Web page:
For a figure as historically important as Harriet Tubman is to the American abolitionist movement, it is hard to believe that 2019’s historical drama Harriet is the first film to tell her incredible story.
Born Araminta “Minty” Ross and later taking the name Harriet Tubman to honor her mother Harriet Ross and first husband John Tubman, Harriet (Cynthia Erivo) flees her Dorchester County farm in Maryland at age 27. After jumping into a raging river to flee her pursuers, she then walks 100 miles north to Philadelphia and her freedom.
After acquainting herself with William Still (Leslie Odom Jr.) and finding work with black business owner Marie Buchanan (Janelle Monáe), Harriet decides to go back to find her husband John, but when she finds out he has remarried with a child on the way, she is distraught and lost.
It’s then that she finds a new purpose, as she sees the need to free other slaves. When she returns to Philadelphia with nine others and having lost none, William sees the need to induct her as a conductor of the Underground Railroad, laying down the beginnings of her legendary work, leading up to the American Civil War.
As the first film telling the story of Harriet Tubman, director and co-writer Kasi Lemmons‘ take on the iconic figure is one that doesn’t restrict itself from being a simple historical retelling of her life and achievements. The temptation is always there to follow suit in similar stories about slavery that would leave audiences feeling dour and emotionally drained, but Lemmons avoids that opting for a more uplifting and empowering narrative that essentially transforms Harriet Tubman into a superhero of her times.
While Tubman herself was no doubt a larger-than-life figure in spite of her short stature, she is presented as a woman of conviction, will, and faith, driven by “moments” or “spells” of foresight as if she had her own supernatural powers.
In this way, Harriet comes off as a superhero film in its own right, as Harriet is given her own archnemesis in the form of Gideon Brodess (Joe Alwyn), the son of her former slave master, as he dedicates his life to tracking her down following her escape.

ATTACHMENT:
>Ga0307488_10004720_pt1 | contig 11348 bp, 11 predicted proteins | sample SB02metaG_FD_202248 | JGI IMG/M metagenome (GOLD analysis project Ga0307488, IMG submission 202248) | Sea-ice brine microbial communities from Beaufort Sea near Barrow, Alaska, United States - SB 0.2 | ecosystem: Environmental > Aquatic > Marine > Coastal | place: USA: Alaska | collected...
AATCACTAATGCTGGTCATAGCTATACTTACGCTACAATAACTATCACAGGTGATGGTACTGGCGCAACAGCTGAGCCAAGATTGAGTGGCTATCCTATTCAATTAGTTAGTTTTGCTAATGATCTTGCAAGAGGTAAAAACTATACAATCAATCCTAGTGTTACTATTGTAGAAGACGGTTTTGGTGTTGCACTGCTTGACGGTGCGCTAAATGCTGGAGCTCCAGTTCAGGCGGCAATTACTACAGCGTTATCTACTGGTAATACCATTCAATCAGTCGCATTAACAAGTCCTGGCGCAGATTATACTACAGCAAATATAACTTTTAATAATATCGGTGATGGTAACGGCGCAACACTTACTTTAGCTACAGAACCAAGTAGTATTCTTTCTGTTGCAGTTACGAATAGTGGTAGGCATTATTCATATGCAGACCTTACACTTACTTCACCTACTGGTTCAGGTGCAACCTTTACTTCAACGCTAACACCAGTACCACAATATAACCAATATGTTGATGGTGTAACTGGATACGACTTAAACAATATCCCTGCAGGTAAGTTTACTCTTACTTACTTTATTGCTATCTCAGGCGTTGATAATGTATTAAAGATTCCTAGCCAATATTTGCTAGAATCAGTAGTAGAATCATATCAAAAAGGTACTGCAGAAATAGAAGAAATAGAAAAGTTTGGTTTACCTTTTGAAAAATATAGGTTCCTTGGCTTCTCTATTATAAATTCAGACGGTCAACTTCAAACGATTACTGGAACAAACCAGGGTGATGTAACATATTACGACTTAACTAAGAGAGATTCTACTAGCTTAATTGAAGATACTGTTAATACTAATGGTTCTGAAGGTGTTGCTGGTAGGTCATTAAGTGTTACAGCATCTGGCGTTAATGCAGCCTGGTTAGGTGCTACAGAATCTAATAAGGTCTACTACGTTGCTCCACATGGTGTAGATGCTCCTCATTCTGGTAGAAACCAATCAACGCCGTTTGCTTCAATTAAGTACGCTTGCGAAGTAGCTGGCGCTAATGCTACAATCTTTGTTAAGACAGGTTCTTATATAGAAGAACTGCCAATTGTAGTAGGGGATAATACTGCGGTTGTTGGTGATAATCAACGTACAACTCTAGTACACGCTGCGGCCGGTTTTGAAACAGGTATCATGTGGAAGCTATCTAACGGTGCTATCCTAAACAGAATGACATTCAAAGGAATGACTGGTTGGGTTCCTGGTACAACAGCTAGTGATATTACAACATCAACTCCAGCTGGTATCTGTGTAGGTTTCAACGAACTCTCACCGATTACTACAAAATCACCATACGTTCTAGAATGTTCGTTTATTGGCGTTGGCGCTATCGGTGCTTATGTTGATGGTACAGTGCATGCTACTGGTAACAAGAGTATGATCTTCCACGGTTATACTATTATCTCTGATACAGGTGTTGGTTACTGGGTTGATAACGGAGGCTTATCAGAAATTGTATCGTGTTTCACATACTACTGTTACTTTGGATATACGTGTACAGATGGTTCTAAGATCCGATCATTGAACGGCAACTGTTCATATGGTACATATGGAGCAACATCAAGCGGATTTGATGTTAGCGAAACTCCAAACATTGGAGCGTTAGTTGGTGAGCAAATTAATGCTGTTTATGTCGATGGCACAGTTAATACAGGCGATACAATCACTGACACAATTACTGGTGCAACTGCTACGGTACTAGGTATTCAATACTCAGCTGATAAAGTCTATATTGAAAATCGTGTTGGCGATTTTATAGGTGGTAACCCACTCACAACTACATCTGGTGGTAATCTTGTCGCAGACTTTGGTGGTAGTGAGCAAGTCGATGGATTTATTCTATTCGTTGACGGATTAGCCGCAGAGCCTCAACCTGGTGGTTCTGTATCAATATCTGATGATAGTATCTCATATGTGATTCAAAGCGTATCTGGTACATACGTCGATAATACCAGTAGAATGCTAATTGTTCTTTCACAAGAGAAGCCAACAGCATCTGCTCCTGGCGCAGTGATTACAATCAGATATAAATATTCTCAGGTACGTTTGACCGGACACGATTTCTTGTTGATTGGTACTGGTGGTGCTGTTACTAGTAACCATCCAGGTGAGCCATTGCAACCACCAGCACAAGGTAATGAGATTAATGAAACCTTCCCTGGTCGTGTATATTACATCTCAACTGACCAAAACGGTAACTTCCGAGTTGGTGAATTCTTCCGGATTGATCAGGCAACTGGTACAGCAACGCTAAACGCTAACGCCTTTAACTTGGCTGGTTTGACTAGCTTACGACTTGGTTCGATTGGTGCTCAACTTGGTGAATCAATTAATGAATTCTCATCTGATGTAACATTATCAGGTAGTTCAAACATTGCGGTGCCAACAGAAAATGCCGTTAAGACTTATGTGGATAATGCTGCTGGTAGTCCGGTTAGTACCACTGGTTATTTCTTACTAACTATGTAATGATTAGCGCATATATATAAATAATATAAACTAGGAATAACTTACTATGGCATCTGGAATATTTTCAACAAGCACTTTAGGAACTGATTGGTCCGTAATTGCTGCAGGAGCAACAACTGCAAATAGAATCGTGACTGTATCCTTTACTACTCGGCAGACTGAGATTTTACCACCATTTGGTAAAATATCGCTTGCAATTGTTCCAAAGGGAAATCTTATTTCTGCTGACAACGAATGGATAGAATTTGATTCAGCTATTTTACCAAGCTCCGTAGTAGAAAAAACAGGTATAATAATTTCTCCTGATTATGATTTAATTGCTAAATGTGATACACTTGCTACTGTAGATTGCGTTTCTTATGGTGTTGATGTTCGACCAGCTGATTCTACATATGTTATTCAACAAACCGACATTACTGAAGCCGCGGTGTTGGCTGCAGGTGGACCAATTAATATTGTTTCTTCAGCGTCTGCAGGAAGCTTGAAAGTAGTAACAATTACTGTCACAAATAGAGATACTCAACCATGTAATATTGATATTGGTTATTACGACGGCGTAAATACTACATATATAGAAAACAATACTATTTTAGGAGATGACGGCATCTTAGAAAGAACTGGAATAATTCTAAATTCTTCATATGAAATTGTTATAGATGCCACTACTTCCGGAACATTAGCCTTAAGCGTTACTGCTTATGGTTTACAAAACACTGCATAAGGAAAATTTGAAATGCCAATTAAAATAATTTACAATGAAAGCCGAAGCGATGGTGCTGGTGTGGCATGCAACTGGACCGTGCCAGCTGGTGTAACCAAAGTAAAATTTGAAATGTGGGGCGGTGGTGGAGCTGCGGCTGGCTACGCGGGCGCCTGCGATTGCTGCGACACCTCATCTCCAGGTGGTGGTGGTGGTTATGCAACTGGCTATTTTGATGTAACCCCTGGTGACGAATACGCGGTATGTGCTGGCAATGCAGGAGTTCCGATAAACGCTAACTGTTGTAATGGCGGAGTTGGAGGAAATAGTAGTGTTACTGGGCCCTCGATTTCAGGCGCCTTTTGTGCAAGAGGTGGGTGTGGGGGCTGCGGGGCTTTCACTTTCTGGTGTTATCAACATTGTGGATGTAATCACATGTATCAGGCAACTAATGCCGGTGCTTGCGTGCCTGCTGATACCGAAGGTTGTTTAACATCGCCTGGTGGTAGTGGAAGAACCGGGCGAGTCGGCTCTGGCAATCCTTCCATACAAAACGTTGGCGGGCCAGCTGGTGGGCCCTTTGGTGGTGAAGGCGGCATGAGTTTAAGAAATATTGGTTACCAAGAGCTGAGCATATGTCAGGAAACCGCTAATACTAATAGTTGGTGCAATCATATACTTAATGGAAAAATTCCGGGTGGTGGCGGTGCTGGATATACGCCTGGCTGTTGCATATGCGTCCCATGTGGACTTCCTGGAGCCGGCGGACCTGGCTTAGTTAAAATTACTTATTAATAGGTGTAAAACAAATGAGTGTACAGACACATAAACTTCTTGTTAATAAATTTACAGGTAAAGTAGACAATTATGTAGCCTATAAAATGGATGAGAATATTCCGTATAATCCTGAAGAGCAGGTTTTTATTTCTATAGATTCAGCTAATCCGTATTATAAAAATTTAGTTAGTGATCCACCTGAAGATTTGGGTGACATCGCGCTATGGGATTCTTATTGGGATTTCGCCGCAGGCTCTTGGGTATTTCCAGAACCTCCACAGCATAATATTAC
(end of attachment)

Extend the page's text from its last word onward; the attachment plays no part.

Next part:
Their long-standing conflict ultimately culminates into a final showdown with a subverted expectation, but a moral victory through and through for Harriet. It’s a story of triumph celebrating her life more than anything, but not without a few liberties that should be noted.
As with any film or piece of media based on true stories, artists take liberties with facts to suit the need of the narrative that needs to be told. That said, most of what occurs in Harriet did indeed happen, even if they are points rearranged to suit the needs of the film.
For instance, Araminta took the name Harriet Tubman while working as a slave on the Brodess plantation, not during her first meeting with William Still. Another instance is the contested will that Harriet and John bring up to the Brodess family. The will did indeed exist, but Harriet’s implicated freedom was tied to her turning 45 and not to when her mother turned 45. Lastly, the character of Gideon Brodess didn’t exist. The Brodess family did indeed have a son named Jonathan, but little is known about him and so anything involving Gideon is entirely fictitious.
Because of Lemmons’ decision to frame Tubman as a superhero, there is something that is lost in Harriet’s story. There is nothing wrong in lifting her up as the hero she should be, but the humanity and nuance of who she was as a person is left out, even as Cynthia Erivo delivers a powerful performance.
As an audience, we get a sense of her incredible achievements, but the introspection, inner turmoil, and the absolute horror of what she lived through only feels glossed over and barely touched upon. There is a darker story to be told, and likely someone else will take it upon themselves to tell it, but as it is, Harriet feels like a Cliff Notes version of the woman and only half the story.
In spite of all that, Harriet is a powerful piece of filmmaking that celebrates its subject and should inspire others to delve deeper into her story.
Deleted Scenes – You an Angel?, Top Eye, John’s Wife, Hiding Fugitives, Reverend?, Meet the Committee, Harriet and William, Banned Abolitionist Material
Her Story – Featurette where cast and crew including Debra Martin Chase (Producer), Daniela Taplin Lundberg (producer), Kasi Lemmons (Director), Cynthia Erivo (Actress), Leslie Odom Jr. (Actor), and Janelle Monáe (Actress) discuss Harriet Tubman and the importance of this film as the first cinematic telling of her story.
Becoming Harriet – Featurette looking into the process Cynthia Erivo went into crafting her portrayal of the titular Harriet.
Feature Commentary – Director and co-writer Kasi Lemmons offers her insights into the creative process that went into the many decisions that formed the film.
February 9, 2020 | 8 Comments
The Oscars 2020 ceremony has begun and we’ll be updating live throughout the night – make sure to check back to see the winners of the 92nd Academy Awards!
January 28, 2020 | Leave a Comment
January finishes with a number of exciting releases, including two Oscar-nominated films headlined by Palme d’Or winner Parasite and a Harriet Tubman biopic.
January 24, 2020 | Leave a Comment
With the Oscars ceremony just a few weeks away, the Academy of Motion Picture Arts & Sciences have announced the performers for the upcoming awards show.